Nathaniel Moore: Did you read poetry when you were in high school? Is there a particular poem that you loved when you were a teenager that you remember well?
Tara Borin: I did read poetry in high school! I loved Gord Downie, and he loved Al Purdy, so I read a lot of Purdy. A poem of his that has always stuck with me is “Winter at Roblin Lake.” I love how it moves from a vast, cold expanse to such warmth and intimacy.
Nathaniel Moore: Were there any themes that you wanted to explore in The Pit that you didn’t get a chance to tackle?
Tara Borin: I didn’t necessarily set out to explore any particular theme. As I wrote each piece and realized I was working on a full-length manuscript, some of those themes you see developed naturally.
Nathaniel Moore: In The Pit, the poems “Heartbreak Hotel” and “Drunk Tank” have parallels that I’d love you to tell us about. The former is a prose poem, a vignette about a troubled tenant in a major stupor, the later is a more concise reflection on excess and recovery (at least for the night in the tank) and maudlin regrets. Can you talk about each poem a little bit, nudging us any clues as to their creation?
Tara Borin: They were written at very different times in my life. When I wrote “Heartbreak Hotel,” I was drawing on a fictionalized break-up. In Dawson, couples often seem to form and dissolve with the seasons. I just wanted to capture something that I know a lot of people have experienced, and specifically how being in a divey little room above the bar figures into that experience. “Drunk Tank” started out as largely fictional too, but it became more personal after the breakdown of my marriage. Early drafts of that poem were gesturing at a very general use we have for the “drunk tank” room at The Pit, and I struggled with how the tone came off as judgemental. Once I personalized it and brought myself and my own experience into the poem, that changed. As a result, it feels darker than “Heartbreak Hotel.” I think it speaks more to a disordered relationship with alcohol and getting stuck in that cycle, whereas “Heartbreak Hotel” feels more like a stop on the road.
Nathaniel Moore: Being a debut poets in Canada can be a tough business. And yes, despite what some folks may say, Canadian Publishing is a business, it’s not a “labour of love” or doing something “for art’s sake.” Sure, creativity is involved 100 per cent, and it’s a beautiful, personal experience to finish a book and have the guts to share it, but we’d all be telling lies if we didn’t care that our work is celebrated, curated, and acknowledged. In this terrible time of social distancing and isolation, what are you most looking forward to about sharing your work? You must feel proud.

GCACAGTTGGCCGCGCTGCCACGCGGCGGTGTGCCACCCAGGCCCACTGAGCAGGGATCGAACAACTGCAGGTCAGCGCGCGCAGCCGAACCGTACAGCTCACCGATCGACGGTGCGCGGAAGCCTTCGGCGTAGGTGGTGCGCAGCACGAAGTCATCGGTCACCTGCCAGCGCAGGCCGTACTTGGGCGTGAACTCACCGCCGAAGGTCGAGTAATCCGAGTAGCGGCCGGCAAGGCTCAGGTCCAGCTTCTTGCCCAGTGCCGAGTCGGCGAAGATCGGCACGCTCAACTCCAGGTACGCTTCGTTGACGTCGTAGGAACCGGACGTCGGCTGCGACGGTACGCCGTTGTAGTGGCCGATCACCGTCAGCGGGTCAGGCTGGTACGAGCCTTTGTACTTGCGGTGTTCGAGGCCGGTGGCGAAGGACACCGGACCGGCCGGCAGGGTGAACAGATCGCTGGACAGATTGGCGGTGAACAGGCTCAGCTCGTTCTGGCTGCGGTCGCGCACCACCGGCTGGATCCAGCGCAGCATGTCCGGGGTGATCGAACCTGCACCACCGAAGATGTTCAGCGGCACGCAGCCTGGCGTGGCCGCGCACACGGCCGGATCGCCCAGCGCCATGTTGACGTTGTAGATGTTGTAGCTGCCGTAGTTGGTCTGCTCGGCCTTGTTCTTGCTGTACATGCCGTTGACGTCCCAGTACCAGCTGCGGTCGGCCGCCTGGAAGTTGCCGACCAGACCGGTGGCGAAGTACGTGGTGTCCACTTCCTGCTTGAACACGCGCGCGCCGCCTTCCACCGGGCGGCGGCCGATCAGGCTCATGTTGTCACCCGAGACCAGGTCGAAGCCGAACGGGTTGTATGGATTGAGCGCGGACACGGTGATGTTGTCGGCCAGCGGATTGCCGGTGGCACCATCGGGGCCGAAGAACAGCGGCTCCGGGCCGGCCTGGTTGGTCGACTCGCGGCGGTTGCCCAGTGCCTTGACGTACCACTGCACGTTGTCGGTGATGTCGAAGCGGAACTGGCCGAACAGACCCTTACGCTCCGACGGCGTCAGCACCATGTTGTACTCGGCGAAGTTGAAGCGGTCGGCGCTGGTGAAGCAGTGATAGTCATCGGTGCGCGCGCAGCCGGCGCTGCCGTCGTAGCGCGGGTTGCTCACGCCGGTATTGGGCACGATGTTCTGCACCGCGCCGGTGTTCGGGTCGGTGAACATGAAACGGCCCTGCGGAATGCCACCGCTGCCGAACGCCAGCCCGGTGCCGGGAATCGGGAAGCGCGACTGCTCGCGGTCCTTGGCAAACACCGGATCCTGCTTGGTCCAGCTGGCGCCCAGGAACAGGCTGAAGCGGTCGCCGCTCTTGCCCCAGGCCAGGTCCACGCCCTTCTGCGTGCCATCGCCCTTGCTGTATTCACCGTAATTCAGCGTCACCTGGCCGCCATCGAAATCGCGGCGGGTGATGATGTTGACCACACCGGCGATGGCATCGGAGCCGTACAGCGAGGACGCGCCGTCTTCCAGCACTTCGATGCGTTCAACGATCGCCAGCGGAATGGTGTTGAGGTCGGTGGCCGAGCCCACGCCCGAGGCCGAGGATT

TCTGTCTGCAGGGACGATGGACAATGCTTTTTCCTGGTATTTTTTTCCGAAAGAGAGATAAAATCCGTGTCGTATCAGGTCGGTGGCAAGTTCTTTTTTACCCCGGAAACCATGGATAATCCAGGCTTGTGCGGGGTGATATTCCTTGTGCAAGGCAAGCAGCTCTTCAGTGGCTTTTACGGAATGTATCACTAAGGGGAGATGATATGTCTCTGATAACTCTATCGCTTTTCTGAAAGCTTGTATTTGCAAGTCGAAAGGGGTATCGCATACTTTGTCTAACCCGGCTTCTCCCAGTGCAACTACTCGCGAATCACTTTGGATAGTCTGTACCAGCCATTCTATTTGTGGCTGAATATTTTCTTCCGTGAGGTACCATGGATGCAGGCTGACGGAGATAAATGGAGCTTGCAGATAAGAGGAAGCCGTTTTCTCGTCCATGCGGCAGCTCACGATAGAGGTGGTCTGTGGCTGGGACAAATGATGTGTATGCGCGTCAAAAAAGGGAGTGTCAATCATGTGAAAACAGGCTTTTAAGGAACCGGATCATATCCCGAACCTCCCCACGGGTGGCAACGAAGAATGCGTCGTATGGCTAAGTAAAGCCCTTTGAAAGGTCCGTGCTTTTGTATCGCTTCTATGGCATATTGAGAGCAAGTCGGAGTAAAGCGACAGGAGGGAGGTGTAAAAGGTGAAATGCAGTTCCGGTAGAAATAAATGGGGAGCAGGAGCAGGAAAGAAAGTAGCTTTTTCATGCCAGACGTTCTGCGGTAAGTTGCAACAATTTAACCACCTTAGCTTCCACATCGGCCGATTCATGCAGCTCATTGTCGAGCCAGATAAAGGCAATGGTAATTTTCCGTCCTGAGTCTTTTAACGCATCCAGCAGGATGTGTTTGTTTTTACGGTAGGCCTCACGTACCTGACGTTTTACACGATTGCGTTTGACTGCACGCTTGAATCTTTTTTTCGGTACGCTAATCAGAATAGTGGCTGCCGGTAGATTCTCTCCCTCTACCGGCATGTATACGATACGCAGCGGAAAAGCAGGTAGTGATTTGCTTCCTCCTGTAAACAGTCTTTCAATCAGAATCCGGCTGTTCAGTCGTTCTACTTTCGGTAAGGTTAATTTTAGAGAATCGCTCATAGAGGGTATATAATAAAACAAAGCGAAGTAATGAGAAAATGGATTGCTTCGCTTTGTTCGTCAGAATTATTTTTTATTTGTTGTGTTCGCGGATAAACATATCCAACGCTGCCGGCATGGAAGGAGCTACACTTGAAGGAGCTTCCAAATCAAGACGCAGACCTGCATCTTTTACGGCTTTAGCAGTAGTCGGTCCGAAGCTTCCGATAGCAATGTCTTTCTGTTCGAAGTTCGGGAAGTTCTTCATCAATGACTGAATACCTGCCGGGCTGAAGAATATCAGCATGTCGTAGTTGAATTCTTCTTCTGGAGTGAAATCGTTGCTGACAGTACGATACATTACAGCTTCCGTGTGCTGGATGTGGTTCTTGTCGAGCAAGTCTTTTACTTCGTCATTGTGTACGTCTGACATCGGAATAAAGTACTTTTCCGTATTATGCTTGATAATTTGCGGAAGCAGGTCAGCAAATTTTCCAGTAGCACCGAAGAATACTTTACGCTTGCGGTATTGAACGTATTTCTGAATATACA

Tara Borin: Thank you! I am pretty proud. I’m really curious about how the collection will be received. The Pit is a place that is dear to many people, and I hope some of them will pick up the collection and see themselves and their experiences within it. I hope I’ve done it justice. I’m both nervous and excited to receive feedback from the community of folks I wrote this for!
Nathaniel Moore: What did you learn about poets in school? Did it prepare you for 2021?
Tara Borin: A creative writing professor in my first year of university told me “switch to prose, there’s no money in poetry,” which I suppose hardened me enough to launch a poetry collection during late-stage capitalism/a global pandemic!
Nathaniel G. Moore is the author of seven books including Jettison (Anvil Press, 2013) Savage 1986-2011 (Anvil, 2013), winner of the 2014 Relit Award for Best Novel. His book reviews have appeared in the Georgia Straight, the Globe and Mail, and Canadian Literature, and he reviewed Scarred: The True Story of How I Escaped NXIVM, the Cult that Bound My Life, by Sarah Edmondson, for The Ormsby Review. He has also interviewed Luke Inglis, Terence Young, Curtis LeBlanc, and Tom Wayman for The Ormsby Review. His new collection of essays, Honorarium, was released by Palimpsest Press (Windsor, ON) in Spring, 2021. Formerly of Pender Harbour, Nathaniel now lives and works in in Fredericton, New Brunswick.
The Ormsby Review. More Books. More Reviews. More Often.
Publisher and Editor: Richard Mackie
The Ormsby Review is a journal service for in-depth coverage of B.C. books and authors. The Advisory Board consists of Jean Barman, Wade Davis, Robin Fisher, Cole Harris, Hugh Johnston, Patricia Roy, David Stouck, Maria Tippett, and Graeme Wynn. Scholarly Patron: SFU Graduate Liberal Studies. Honorary Patron: Yosef Wosk. Provincial Government Patron since September 2018: Creative BC
“Only connect.” – E.M. Forster